# numpy.where(): Process elements depending on conditions

Posted: 2019-05-29 / Modified: 2019-11-05 / Tags: Python, NumPy

Using `numpy.where()`, elements of the NumPy array `ndarray` that satisfy the conditions can be replaced or performed specified processing.

This post describes the following contents.

• Overview of `np.where()`
• Multiple conditions
• Replace the elements that satisfy the condition
• Process the elements that satisfy the condition
• Get the indices of the elements that satisfy the condition

If you want to extract or delete elements, rows and columns that satisfy the conditions, see the following post.

## Overview of np.where()

numpy.where(condition[, x, y])
Return elements, either from x or y, depending on condition.
If only condition is given, return condition.nonzero().
numpy.where — NumPy v1.14 Manual

`np.where()` is a function that returns `ndarray` which is `x` if `condition` is `True` and `y` if `False`. `x`, `y` and `condition` need to be broadcastable to same shape.

If `x` and`y` are omitted, `index` is returned. This will be described later.

``````import numpy as np

a = np.arange(9).reshape((3, 3))
print(a)
# [[0 1 2]
#  [3 4 5]
#  [6 7 8]]

print(np.where(a < 4, -1, 100))
# [[ -1  -1  -1]
#  [ -1 100 100]
#  [100 100 100]]
``````

The `bool` value `ndarray` can be obtained by a conditional expression including `ndarray` without using `np.where()`.

``````print(a < 4)
# [[ True  True  True]
#  [ True False False]
#  [False False False]]
``````

## Multiple conditions

If each conditional expression is enclosed in `()` and `&` or `|` is used, processing is applied to multiple conditions.

``````print(np.where((a > 2) & (a < 6), -1, 100))
# [[100 100 100]
#  [ -1  -1  -1]
#  [100 100 100]]

print(np.where((a > 2) & (a < 6) | (a == 7), -1, 100))
# [[100 100 100]
#  [ -1  -1  -1]
#  [100  -1 100]]
``````

Even in the case of multiple conditions, it is not necessary to use `np.where()` to obtain `bool` value `ndarray`.

``````print((a > 2) & (a < 6))
# [[False False False]
#  [ True  True  True]
#  [False False False]]

print((a > 2) & (a < 6) | (a == 7))
# [[False False False]
#  [ True  True  True]
#  [False  True False]]
``````

## Replace the elements that satisfy the condition

It is also possible to replace elements with an arbitrary value only when the condition is satisfied or only when the condition is not satisfied.

If you pass the original `ndarray` to `x` and `y`, the original value is used as it is.

``````print(np.where(a < 4, -1, a))
# [[-1 -1 -1]
#  [-1  4  5]
#  [ 6  7  8]]

print(np.where(a < 4, a, 100))
# [[  0   1   2]
#  [  3 100 100]
#  [100 100 100]]
``````

Note that `np.where()` returns a new `ndarray`, and the original `ndarray` is unchanged.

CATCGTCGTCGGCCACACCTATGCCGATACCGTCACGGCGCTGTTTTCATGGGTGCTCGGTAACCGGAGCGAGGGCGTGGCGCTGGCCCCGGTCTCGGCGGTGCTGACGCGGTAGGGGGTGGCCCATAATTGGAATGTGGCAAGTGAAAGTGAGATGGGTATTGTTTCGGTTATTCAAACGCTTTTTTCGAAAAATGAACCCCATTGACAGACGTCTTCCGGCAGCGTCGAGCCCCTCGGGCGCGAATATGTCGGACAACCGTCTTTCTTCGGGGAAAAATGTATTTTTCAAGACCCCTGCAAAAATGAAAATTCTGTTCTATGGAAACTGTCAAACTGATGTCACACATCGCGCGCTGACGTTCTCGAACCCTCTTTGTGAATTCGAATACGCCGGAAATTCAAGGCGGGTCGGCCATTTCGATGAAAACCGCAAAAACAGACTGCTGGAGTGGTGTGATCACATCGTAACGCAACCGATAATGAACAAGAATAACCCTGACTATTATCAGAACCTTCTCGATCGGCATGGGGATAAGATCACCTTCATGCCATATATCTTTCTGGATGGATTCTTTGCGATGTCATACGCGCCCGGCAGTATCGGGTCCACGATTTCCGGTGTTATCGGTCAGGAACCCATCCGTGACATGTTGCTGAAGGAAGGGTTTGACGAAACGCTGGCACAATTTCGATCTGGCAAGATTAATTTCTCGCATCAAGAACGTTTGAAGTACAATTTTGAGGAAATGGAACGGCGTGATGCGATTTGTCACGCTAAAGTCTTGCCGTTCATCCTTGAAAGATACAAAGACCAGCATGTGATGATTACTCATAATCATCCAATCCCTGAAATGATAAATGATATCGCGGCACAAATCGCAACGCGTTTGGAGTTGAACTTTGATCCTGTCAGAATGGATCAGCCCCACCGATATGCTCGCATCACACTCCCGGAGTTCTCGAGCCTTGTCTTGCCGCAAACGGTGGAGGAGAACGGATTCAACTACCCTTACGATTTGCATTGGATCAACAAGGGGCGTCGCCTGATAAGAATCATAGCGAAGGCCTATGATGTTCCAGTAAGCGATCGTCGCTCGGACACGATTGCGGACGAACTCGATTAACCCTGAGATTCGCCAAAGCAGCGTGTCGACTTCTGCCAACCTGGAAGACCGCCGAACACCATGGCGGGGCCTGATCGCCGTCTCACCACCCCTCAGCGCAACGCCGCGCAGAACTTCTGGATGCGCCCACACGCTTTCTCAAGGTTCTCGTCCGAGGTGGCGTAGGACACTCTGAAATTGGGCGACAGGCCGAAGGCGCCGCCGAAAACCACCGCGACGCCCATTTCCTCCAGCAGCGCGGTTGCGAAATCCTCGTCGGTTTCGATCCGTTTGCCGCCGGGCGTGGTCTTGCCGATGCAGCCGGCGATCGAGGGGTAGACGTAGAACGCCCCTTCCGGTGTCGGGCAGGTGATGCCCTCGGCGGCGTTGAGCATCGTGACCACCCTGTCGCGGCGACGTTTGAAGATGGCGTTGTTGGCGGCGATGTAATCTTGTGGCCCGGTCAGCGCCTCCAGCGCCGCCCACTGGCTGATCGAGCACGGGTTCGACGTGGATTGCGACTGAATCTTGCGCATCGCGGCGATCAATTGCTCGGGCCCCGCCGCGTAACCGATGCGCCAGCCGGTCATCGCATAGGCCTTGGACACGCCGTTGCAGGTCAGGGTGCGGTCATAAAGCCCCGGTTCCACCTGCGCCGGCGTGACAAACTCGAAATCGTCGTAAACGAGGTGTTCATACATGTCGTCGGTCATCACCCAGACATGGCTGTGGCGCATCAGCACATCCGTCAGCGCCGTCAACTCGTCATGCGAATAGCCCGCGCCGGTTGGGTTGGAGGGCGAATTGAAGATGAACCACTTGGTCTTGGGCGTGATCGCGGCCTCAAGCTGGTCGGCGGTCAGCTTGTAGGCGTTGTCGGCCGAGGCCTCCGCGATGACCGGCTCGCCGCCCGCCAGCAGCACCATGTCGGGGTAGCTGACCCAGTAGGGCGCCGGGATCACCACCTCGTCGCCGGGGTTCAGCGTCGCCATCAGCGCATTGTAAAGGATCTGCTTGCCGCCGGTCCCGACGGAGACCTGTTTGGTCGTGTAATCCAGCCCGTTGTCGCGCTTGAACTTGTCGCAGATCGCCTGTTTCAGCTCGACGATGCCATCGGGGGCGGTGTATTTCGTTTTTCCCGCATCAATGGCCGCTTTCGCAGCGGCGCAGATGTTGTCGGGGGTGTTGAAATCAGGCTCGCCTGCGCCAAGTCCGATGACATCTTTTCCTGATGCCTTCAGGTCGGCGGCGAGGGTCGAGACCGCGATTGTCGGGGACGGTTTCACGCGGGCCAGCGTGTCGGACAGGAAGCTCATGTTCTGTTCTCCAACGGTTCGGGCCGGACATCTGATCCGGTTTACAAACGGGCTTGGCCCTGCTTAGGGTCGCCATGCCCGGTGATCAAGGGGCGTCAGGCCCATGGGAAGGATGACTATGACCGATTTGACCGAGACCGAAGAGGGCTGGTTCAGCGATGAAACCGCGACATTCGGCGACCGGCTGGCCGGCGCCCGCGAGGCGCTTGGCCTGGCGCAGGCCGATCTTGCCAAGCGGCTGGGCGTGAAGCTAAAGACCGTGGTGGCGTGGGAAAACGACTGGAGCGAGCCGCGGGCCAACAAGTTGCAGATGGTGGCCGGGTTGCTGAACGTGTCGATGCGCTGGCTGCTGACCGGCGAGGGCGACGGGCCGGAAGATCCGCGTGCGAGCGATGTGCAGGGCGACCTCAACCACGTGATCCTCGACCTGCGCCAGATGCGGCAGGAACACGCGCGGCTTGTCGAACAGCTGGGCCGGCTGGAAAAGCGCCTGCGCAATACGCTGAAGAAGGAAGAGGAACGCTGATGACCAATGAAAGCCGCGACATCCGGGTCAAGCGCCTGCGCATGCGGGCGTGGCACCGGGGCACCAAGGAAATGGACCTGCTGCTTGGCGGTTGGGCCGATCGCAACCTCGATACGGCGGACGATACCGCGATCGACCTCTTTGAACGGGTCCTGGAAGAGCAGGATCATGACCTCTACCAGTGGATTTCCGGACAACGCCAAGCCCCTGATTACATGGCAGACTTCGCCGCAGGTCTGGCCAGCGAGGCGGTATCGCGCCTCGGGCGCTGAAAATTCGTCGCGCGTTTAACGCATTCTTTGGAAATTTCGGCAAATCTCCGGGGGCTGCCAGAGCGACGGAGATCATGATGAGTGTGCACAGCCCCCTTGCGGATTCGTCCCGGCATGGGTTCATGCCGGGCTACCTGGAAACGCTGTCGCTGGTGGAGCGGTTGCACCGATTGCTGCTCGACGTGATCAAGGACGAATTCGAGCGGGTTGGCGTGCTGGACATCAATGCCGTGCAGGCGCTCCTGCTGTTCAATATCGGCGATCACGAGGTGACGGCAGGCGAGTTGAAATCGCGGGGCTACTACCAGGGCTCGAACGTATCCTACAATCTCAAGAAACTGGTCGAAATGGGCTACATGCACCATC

``````a_org = np.arange(9).reshape((3, 3))
print(a_org)
# [[0 1 2]
#  [3 4 5]
#  [6 7 8]]

a_new = np.where(a_org < 4, -1, a_org)
print(a_new)
# [[-1 -1 -1]
#  [-1  4  5]
#  [ 6  7  8]]

print(a_org)
# [[0 1 2]
#  [3 4 5]
#  [6 7 8]]
``````

If you want to update the original `ndarray` itself, you can write:

``````a_org[a_org < 4] = -1
print(a_org)
# [[-1 -1 -1]
#  [-1  4  5]
#  [ 6  7  8]]
``````

## Process the elements that satisfy the condition

Instead of the original `ndarray`, you can also specify the result of the operation (calculation) as `x`, `y`.

``````print(np.where(a < 4, a * 10, a))
# [[ 0 10 20]
#  [30  4  5]
#  [ 6  7  8]]
``````

## Get the indices of the elements that satisfy the condition

If `x` and `y` are omitted, the indices of the elements satisfying the condition is returned.

A tuple of an array of indices (row number, column number) that satisfy the condition for each dimension (row, column) is returned.

``````print(np.where(a < 4))
# (array([0, 0, 0, 1]), array([0, 1, 2, 0]))

print(type(np.where(a < 4)))
# <class 'tuple'>
``````

In this case, it means that the elements at `[0, 0]`, `[0, 1]`, `[0, 2]` and `[1, 0]` satisfy the condition.

It is also possible to obtain a list of each coordinate by using `list()`, `zip()` and `*` as follows.

``````print(list(zip(*np.where(a < 4))))
# [(0, 0), (0, 1), (0, 2), (1, 0)]
``````

The same applies to multi-dimensional arrays of three or more dimensions.

``````a_3d = np.arange(24).reshape(2, 3, 4)
print(a_3d)
# [[[ 0  1  2  3]
#   [ 4  5  6  7]
#   [ 8  9 10 11]]
#
#  [[12 13 14 15]
#   [16 17 18 19]
#   [20 21 22 23]]]

print(np.where(a_3d < 5))
# (array([0, 0, 0, 0, 0]), array([0, 0, 0, 0, 1]), array([0, 1, 2, 3, 0]))

print(list(zip(*np.where(a_3d < 5))))
# [(0, 0, 0), (0, 0, 1), (0, 0, 2), (0, 0, 3), (0, 1, 0)]
``````

The same applies to one-dimensional arrays. Note that using `list()`, `zip()`, and `*`, each element in the resulting list is a tuple with one element.

``````a_1d = np.arange(6)
print(a_1d)
# [0 1 2 3 4 5]

print(np.where(a_1d < 3))
# (array([0, 1, 2]),)

print(list(zip(*np.where(a_1d < 3))))
# [(0,), (1,), (2,)]
``````

If you know that it is one-dimensional, you can use the first element of the result of `np.where()` as it is. In this case, it will be a `ndarray` with an integer `int` as an element, not a tuple with one element. If you want to convert to a list, use `tolist()`.

``````print(np.where(a_1d < 3))
# [0 1 2]

print(np.where(a_1d < 3).tolist())
# [0, 1, 2]
``````

The number of dimensions can be obtained with the `ndim` attribute.